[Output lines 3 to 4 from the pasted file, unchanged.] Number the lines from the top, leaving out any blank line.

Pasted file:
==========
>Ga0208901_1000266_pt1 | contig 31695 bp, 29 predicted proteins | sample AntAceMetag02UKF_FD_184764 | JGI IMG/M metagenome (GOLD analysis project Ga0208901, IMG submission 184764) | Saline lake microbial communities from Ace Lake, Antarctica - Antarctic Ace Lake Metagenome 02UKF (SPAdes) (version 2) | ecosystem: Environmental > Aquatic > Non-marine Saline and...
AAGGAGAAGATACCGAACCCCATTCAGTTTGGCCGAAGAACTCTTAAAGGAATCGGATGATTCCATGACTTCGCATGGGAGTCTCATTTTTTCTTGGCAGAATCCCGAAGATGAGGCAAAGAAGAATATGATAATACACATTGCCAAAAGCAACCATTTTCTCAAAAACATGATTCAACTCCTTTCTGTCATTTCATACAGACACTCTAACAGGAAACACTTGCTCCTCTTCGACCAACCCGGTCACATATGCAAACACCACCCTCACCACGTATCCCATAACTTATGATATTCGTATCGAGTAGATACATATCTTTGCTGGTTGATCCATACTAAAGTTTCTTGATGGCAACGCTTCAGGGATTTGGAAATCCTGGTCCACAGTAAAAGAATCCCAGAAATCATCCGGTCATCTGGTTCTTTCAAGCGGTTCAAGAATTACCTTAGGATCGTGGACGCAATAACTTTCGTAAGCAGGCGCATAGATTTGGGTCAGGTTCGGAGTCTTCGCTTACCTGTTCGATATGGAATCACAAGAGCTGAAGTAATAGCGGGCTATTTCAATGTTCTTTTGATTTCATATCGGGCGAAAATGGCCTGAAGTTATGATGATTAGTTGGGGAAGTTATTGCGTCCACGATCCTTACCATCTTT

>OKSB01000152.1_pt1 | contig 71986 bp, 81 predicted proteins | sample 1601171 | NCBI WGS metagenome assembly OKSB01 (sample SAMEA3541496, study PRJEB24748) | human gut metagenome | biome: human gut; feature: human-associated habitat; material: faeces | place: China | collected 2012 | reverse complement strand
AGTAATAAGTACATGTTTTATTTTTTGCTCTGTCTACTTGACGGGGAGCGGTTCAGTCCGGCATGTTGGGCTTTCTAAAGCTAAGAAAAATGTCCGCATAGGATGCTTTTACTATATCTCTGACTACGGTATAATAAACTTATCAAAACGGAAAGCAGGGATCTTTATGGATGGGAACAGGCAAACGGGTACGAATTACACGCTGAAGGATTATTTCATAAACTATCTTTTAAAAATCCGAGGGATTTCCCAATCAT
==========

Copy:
>OKSB01000152.1_pt1 | contig 71986 bp, 81 predicted proteins | sample 1601171 | NCBI WGS metagenome assembly OKSB01 (sample SAMEA3541496, study PRJEB24748) | human gut metagenome | biome: human gut; feature: human-associated habitat; material: faeces | place: China | collected 2012 | reverse complement strand
AGTAATAAGTACATGTTTTATTTTTTGCTCTGTCTACTTGACGGGGAGCGGTTCAGTCCGGCATGTTGGGCTTTCTAAAGCTAAGAAAAATGTCCGCATAGGATGCTTTTACTATATCTCTGACTACGGTATAATAAACTTATCAAAACGGAAAGCAGGGATCTTTATGGATGGGAACAGGCAAACGGGTACGAATTACACGCTGAAGGATTATTTCATAAACTATCTTTTAAAAATCCGAGGGATTTCCCAATCAT